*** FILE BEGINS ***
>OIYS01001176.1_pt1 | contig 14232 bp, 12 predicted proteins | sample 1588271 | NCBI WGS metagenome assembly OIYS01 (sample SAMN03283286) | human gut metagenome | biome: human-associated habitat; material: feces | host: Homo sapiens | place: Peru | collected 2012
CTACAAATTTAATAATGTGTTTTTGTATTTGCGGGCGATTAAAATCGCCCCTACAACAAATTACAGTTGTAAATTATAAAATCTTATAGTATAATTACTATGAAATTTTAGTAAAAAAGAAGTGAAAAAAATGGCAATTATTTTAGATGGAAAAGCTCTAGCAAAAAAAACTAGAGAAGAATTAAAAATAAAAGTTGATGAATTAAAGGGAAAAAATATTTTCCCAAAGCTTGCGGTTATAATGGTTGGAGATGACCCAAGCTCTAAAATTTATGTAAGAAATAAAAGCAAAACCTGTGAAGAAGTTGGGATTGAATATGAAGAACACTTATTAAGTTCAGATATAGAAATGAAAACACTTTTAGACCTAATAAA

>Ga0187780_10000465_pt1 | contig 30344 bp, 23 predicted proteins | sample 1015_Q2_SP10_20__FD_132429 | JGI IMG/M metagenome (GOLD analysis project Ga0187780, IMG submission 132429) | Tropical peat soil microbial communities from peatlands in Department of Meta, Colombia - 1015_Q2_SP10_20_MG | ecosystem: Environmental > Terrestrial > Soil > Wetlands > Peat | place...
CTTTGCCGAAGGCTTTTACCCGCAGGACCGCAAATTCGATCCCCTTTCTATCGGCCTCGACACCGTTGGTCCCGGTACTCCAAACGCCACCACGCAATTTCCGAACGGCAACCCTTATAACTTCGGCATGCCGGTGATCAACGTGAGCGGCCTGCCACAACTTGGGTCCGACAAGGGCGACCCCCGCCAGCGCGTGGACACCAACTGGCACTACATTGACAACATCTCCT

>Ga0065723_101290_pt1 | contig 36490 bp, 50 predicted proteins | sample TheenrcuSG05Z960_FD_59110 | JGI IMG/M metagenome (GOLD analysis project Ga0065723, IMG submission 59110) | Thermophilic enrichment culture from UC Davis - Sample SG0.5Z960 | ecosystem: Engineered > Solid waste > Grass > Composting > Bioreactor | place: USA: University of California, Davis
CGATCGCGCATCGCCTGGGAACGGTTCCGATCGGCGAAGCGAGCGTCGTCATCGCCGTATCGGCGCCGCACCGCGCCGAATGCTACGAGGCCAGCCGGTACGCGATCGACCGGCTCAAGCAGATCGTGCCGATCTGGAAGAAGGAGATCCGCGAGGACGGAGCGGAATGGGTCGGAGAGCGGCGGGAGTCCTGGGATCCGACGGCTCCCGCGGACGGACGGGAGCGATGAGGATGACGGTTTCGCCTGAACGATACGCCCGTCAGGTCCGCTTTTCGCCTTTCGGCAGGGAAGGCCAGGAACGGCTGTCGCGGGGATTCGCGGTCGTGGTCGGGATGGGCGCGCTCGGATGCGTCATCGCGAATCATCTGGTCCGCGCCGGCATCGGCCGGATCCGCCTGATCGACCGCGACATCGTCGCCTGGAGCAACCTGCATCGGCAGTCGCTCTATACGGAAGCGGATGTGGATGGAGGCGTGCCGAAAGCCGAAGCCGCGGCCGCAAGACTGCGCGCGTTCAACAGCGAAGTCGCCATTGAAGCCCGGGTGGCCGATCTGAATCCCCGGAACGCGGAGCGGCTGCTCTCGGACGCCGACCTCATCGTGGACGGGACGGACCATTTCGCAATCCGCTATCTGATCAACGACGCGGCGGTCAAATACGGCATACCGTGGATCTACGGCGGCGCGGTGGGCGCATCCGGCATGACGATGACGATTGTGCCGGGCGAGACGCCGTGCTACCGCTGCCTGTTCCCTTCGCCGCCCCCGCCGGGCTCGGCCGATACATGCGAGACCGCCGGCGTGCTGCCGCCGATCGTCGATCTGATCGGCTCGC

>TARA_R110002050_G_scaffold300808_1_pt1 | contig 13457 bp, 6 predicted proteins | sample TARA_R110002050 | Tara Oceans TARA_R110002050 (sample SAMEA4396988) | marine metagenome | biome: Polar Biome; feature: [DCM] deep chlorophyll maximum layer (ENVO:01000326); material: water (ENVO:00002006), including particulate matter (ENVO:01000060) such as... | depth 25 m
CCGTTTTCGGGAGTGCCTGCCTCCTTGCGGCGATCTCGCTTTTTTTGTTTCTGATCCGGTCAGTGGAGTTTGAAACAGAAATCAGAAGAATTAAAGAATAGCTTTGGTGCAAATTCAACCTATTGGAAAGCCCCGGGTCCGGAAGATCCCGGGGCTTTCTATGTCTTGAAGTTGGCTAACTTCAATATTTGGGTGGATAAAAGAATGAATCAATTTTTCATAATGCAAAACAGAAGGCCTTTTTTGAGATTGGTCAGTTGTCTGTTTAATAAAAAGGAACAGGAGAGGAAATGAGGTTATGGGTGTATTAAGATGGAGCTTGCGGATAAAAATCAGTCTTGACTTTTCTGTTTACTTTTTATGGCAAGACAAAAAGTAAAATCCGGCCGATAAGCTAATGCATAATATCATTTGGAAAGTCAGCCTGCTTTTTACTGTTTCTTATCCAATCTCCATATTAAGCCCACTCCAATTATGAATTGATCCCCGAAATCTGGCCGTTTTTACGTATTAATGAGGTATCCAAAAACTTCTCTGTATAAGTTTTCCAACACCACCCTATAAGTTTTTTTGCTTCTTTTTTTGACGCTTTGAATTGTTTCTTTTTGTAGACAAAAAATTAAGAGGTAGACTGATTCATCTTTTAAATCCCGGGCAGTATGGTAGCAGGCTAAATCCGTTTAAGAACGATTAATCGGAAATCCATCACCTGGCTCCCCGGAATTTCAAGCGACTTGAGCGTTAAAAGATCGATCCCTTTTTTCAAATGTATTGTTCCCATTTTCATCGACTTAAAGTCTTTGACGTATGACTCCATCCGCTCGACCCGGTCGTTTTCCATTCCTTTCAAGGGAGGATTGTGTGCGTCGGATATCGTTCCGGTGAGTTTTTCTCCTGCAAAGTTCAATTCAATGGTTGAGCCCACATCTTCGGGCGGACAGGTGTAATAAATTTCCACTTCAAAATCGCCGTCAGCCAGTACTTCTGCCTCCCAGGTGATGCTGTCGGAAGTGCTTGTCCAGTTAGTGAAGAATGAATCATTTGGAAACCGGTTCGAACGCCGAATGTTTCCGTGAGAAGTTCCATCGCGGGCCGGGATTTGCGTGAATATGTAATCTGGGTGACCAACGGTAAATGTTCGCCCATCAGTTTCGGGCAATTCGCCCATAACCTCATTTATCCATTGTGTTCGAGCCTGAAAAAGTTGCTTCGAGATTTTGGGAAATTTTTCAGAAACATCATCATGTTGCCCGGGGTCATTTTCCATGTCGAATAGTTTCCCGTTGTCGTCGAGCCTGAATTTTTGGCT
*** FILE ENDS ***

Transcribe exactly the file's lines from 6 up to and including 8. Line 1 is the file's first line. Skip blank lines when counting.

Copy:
CGATCGCGCATCGCCTGGGAACGGTTCCGATCGGCGAAGCGAGCGTCGTCATCGCCGTATCGGCGCCGCACCGCGCCGAATGCTACGAGGCCAGCCGGTACGCGATCGACCGGCTCAAGCAGATCGTGCCGATCTGGAAGAAGGAGATCCGCGAGGACGGAGCGGAATGGGTCGGAGAGCGGCGGGAGTCCTGGGATCCGACGGCTCCCGCGGACGGACGGGAGCGATGAGGATGACGGTTTCGCCTGAACGATACGCCCGTCAGGTCCGCTTTTCGCCTTTCGGCAGGGAAGGCCAGGAACGGCTGTCGCGGGGATTCGCGGTCGTGGTCGGGATGGGCGCGCTCGGATGCGTCATCGCGAATCATCTGGTCCGCGCCGGCATCGGCCGGATCCGCCTGATCGACCGCGACATCGTCGCCTGGAGCAACCTGCATCGGCAGTCGCTCTATACGGAAGCGGATGTGGATGGAGGCGTGCCGAAAGCCGAAGCCGCGGCCGCAAGACTGCGCGCGTTCAACAGCGAAGTCGCCATTGAAGCCCGGGTGGCCGATCTGAATCCCCGGAACGCGGAGCGGCTGCTCTCGGACGCCGACCTCATCGTGGACGGGACGGACCATTTCGCAATCCGCTATCTGATCAACGACGCGGCGGTCAAATACGGCATACCGTGGATCTACGGCGGCGCGGTGGGCGCATCCGGCATGACGATGACGATTGTGCCGGGCGAGACGCCGTGCTACCGCTGCCTGTTCCCTTCGCCGCCCCCGCCGGGCTCGGCCGATACATGCGAGACCGCCGGCGTGCTGCCGCCGATCGTCGATCTGATCGGCTCGC

>TARA_R110002050_G_scaffold300808_1_pt1 | contig 13457 bp, 6 predicted proteins | sample TARA_R110002050 | Tara Oceans TARA_R110002050 (sample SAMEA4396988) | marine metagenome | biome: Polar Biome; feature: [DCM] deep chlorophyll maximum layer (ENVO:01000326); material: water (ENVO:00002006), including particulate matter (ENVO:01000060) such as... | depth 25 m
CCGTTTTCGGGAGTGCCTGCCTCCTTGCGGCGATCTCGCTTTTTTTGTTTCTGATCCGGTCAGTGGAGTTTGAAACAGAAATCAGAAGAATTAAAGAATAGCTTTGGTGCAAATTCAACCTATTGGAAAGCCCCGGGTCCGGAAGATCCCGGGGCTTTCTATGTCTTGAAGTTGGCTAACTTCAATATTTGGGTGGATAAAAGAATGAATCAATTTTTCATAATGCAAAACAGAAGGCCTTTTTTGAGATTGGTCAGTTGTCTGTTTAATAAAAAGGAACAGGAGAGGAAATGAGGTTATGGGTGTATTAAGATGGAGCTTGCGGATAAAAATCAGTCTTGACTTTTCTGTTTACTTTTTATGGCAAGACAAAAAGTAAAATCCGGCCGATAAGCTAATGCATAATATCATTTGGAAAGTCAGCCTGCTTTTTACTGTTTCTTATCCAATCTCCATATTAAGCCCACTCCAATTATGAATTGATCCCCGAAATCTGGCCGTTTTTACGTATTAATGAGGTATCCAAAAACTTCTCTGTATAAGTTTTCCAACACCACCCTATAAGTTTTTTTGCTTCTTTTTTTGACGCTTTGAATTGTTTCTTTTTGTAGACAAAAAATTAAGAGGTAGACTGATTCATCTTTTAAATCCCGGGCAGTATGGTAGCAGGCTAAATCCGTTTAAGAACGATTAATCGGAAATCCATCACCTGGCTCCCCGGAATTTCAAGCGACTTGAGCGTTAAAAGATCGATCCCTTTTTTCAAATGTATTGTTCCCATTTTCATCGACTTAAAGTCTTTGACGTATGACTCCATCCGCTCGACCCGGTCGTTTTCCATTCCTTTCAAGGGAGGATTGTGTGCGTCGGATATCGTTCCGGTGAGTTTTTCTCCTGCAAAGTTCAATTCAATGGTTGAGCCCACATCTTCGGGCGGACAGGTGTAATAAATTTCCACTTCAAAATCGCCGTCAGCCAGTACTTCTGCCTCCCAGGTGATGCTGTCGGAAGTGCTTGTCCAGTTAGTGAAGAATGAATCATTTGGAAACCGGTTCGAACGCCGAATGTTTCCGTGAGAAGTTCCATCGCGGGCCGGGATTTGCGTGAATATGTAATCTGGGTGACCAACGGTAAATGTTCGCCCATCAGTTTCGGGCAATTCGCCCATAACCTCATTTATCCATTGTGTTCGAGCCTGAAAAAGTTGCTTCGAGATTTTGGGAAATTTTTCAGAAACATCATCATGTTGCCCGGGGTCATTTTCCATGTCGAATAGTTTCCCGTTGTCGTCGAGCCTGAATTTTTGGCT